A minister was honored for his service in Europe behind the Iron Curtain.  At the reception, the applause was deafening, the ovation standing, the lights brightening.  As he strode across the stage to accept his award, it occurred to him that he had much in common with a common pack animal.  Two thousand years ago, a donkey hoofed it into the Holy City and the crowds shouted, “Hosanna in the Highest!”  The donkey must have thought the adulation, the ticker tape parade, the pomp and circumstance… well, it’s all for me. (World Methodism paraphrased story)

Matthew 21:1-11 
When they had come near Jerusalem and had reached Bethphage, at the Mount of Olives, Jesus sent two disciples, saying to them, “Go into the village ahead of you, and immediately you will find a donkey tied, and a colt with her; untie them and bring them to me.  If anyone says anything to you, just say this, ‘The Lord needs them.’ And he will send them immediately.”  This took place to fulfill what had been spoken through the prophet, saying,  “Tell the daughter of Zion, Look, your king is coming to you, humble, and mounted on a donkey, and on a colt, the foal of a donkey.”  The disciples went and did as Jesus had directed them;  they brought the donkey and the colt, and put their cloaks on them, and he sat on them.  A very large crowd spread their cloaks on the road, and others cut branches from the trees and spread them on the road.  The crowds that went ahead of him and that followed were shouting, “Hosanna to the Son of David! Blessed is the one who comes in the name of the Lord! Hosanna in the highest heaven!”  When he entered Jerusalem, the whole city was in turmoil, asking, “Who is this?” The crowds were saying, “This is the prophet Jesus from Nazareth in Galilee.”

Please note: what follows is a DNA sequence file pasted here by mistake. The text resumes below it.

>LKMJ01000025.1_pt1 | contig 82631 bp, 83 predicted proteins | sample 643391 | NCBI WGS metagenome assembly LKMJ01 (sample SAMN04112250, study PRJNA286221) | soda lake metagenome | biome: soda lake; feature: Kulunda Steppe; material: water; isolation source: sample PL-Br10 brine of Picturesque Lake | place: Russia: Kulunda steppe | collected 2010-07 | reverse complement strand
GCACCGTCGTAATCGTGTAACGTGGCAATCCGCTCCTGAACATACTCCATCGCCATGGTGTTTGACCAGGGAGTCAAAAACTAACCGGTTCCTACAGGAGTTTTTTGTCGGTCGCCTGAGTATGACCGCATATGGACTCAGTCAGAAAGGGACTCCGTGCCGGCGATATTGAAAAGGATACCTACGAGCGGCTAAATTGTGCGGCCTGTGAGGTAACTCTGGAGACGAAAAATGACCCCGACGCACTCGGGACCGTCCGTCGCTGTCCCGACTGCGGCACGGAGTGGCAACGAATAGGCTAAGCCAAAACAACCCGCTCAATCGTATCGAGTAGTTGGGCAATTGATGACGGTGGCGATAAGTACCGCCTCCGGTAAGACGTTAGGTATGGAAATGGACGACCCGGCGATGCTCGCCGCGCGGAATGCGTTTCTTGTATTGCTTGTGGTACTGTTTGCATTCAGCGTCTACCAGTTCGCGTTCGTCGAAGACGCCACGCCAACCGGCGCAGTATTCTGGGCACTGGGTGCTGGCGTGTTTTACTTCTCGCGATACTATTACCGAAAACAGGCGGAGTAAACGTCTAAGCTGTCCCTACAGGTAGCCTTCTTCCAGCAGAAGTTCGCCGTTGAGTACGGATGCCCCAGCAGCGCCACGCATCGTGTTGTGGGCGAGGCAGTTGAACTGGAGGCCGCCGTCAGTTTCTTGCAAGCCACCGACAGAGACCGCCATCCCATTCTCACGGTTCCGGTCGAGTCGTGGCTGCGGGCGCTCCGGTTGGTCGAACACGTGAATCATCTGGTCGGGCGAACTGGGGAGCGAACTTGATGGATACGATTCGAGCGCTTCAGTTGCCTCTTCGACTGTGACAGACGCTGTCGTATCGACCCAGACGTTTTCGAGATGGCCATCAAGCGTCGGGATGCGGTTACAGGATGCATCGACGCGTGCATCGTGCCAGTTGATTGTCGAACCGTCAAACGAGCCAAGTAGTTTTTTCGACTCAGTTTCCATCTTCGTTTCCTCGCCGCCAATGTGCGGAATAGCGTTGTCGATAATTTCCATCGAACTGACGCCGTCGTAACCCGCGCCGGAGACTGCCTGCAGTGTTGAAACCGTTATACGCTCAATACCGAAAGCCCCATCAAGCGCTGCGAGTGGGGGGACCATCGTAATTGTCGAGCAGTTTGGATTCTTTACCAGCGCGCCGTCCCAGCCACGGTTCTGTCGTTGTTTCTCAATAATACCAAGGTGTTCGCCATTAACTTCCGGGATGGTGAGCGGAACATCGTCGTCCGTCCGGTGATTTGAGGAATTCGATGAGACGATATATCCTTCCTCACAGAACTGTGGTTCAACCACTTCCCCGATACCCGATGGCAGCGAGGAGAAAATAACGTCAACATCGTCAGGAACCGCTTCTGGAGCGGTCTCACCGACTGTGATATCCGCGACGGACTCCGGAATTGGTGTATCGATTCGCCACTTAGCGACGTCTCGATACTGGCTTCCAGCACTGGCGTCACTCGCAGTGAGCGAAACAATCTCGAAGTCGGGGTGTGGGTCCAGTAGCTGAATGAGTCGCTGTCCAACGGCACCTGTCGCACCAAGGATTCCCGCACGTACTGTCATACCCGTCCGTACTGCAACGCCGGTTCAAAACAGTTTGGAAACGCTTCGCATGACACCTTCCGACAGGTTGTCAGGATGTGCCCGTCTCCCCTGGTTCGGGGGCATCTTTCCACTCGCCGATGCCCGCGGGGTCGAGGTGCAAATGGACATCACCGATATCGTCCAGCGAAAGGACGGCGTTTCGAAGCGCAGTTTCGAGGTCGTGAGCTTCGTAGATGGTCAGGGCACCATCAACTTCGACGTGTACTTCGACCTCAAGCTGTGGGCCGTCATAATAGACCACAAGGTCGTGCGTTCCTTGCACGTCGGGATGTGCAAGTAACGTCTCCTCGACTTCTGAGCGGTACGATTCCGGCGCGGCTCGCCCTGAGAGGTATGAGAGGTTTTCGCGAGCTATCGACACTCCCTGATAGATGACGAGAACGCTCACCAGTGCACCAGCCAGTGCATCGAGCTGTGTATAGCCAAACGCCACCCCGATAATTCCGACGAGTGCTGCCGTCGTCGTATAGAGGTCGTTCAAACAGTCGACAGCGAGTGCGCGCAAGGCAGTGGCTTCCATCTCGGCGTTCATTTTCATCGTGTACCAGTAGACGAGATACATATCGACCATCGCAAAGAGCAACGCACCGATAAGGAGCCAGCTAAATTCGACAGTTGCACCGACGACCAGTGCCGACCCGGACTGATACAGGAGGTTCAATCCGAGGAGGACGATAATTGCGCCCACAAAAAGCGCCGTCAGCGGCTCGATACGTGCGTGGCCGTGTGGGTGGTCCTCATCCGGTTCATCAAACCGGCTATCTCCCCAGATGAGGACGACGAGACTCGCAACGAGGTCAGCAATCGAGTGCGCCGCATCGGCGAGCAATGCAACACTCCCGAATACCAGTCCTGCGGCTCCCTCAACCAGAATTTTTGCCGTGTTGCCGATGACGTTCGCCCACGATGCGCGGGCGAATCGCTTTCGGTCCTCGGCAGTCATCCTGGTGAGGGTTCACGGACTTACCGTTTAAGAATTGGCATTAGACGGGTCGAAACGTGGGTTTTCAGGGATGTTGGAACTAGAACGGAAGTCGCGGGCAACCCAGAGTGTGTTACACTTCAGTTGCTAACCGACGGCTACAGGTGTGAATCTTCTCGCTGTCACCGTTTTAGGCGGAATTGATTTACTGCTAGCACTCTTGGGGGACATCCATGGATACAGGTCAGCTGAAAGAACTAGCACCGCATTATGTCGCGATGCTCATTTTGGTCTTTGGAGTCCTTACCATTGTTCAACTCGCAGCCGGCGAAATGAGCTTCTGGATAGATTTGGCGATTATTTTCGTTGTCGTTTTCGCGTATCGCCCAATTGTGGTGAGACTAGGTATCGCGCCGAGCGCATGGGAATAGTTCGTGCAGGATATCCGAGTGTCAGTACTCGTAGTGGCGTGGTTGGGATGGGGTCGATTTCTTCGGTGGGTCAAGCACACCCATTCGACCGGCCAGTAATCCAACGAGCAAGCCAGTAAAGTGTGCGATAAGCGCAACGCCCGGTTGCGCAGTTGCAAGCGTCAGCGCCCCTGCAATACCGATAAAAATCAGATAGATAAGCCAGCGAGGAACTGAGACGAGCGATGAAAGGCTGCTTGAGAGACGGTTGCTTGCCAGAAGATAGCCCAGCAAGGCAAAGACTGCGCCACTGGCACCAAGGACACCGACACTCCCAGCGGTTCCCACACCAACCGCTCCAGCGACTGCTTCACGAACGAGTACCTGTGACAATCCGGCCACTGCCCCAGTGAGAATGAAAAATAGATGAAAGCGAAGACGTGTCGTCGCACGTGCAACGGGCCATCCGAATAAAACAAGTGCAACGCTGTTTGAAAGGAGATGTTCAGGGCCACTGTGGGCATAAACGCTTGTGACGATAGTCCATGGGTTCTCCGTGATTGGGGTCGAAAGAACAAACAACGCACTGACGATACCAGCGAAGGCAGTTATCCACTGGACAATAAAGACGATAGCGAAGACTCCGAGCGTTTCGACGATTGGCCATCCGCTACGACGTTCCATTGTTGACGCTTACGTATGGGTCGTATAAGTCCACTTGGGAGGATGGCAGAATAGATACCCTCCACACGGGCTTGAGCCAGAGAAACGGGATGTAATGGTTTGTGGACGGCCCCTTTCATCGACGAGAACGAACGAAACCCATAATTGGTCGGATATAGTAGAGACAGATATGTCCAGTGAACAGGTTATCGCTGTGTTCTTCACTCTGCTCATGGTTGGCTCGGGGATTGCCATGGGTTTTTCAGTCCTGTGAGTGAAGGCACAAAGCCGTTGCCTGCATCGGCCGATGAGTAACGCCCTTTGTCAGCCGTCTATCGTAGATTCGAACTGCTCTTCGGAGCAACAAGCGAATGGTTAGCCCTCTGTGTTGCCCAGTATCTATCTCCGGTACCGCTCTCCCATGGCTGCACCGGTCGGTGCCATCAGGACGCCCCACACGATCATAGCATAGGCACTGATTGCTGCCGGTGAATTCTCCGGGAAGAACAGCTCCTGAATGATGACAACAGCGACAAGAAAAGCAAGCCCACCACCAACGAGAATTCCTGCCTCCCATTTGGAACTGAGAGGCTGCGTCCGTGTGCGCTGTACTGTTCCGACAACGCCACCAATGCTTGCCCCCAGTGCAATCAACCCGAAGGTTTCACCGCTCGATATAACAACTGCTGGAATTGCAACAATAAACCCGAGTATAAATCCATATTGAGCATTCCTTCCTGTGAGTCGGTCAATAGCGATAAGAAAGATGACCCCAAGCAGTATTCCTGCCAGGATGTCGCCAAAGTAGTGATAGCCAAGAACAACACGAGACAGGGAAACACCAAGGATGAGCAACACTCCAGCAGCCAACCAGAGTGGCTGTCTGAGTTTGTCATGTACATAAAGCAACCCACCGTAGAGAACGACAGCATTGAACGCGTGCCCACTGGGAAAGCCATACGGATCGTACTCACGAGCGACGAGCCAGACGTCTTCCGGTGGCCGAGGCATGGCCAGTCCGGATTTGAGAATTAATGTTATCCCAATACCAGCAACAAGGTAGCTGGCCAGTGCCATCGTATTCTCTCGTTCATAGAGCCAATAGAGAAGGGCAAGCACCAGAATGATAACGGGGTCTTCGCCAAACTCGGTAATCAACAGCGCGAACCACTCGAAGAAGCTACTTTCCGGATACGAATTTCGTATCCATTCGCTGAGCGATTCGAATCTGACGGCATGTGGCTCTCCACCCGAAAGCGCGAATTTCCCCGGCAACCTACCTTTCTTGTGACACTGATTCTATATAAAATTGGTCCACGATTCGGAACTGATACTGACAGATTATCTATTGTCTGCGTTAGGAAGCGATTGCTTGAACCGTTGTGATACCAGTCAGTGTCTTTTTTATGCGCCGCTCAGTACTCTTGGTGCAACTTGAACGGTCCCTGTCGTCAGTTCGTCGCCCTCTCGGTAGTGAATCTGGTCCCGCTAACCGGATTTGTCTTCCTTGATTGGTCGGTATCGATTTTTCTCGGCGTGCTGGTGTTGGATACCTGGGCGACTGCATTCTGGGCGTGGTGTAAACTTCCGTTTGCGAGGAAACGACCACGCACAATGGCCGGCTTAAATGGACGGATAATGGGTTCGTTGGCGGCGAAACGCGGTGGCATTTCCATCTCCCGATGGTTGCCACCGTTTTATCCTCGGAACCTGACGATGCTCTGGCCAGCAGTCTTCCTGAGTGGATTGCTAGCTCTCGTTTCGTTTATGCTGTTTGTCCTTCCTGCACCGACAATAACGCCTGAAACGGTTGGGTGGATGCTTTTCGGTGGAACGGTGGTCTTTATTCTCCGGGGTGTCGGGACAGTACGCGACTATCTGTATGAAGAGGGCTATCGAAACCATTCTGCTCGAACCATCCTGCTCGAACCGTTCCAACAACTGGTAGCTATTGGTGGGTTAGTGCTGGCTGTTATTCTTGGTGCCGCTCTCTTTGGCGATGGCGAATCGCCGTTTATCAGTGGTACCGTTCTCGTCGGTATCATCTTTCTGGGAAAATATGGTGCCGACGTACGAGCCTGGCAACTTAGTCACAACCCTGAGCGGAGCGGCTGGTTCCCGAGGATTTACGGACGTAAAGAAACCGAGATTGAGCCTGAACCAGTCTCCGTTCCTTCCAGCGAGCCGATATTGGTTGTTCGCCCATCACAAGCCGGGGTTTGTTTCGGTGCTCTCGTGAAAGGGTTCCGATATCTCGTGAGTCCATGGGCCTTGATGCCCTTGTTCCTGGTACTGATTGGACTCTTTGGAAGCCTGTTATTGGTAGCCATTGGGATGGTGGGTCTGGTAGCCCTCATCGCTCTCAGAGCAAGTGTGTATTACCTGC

The crowds were shouting “Hosanna,” which means “save us.”  What did they need saving from? 
Congregational response: 
The Roman occupation, the Empire’s oppression, the stiff arm of violence and murder.
Their expectations of Jesus, that we would arrive on a stallion with sword and shield. 
That Jesus was only a Savior for the Israelites, not the whole world.  
From ourselves.  
Adam, at least for a breath, must have thought he created himself; the Israelites, that they multiplied the manna; Moses, that he parted the Red Sea; Jairus, that he raised his daughter; Peter, that he rebuked the storm.  It is easy to get confused, especially during Holy Week.  Confused by atonement theories about the crucifixion on Good Friday, confused about scientific proofs of the resurrection on Easter Sunday, confused about exactly who we are.  
Just know this bandy legged beasts: faith is making audible the deepest needs that we are incapable of meeting ourselves.  And Church is the parade of life where we gather to take our coats off, to lay our branches down, to shout for a lifetime… save us from our grandiose delusions, save us from our messianic expectations, save us from our idolatrous confusions.  Save us from ourselves to become ourselves.   
On a youth Sunday, a fifteen year old girl stepped into the pulpit wearing a gold paper Burger King crown.  To conclude her sermon, she walked over to the altar and took it off, setting it at the foot of the cross saying, “I have to take off my crown for Jesus to put his on.”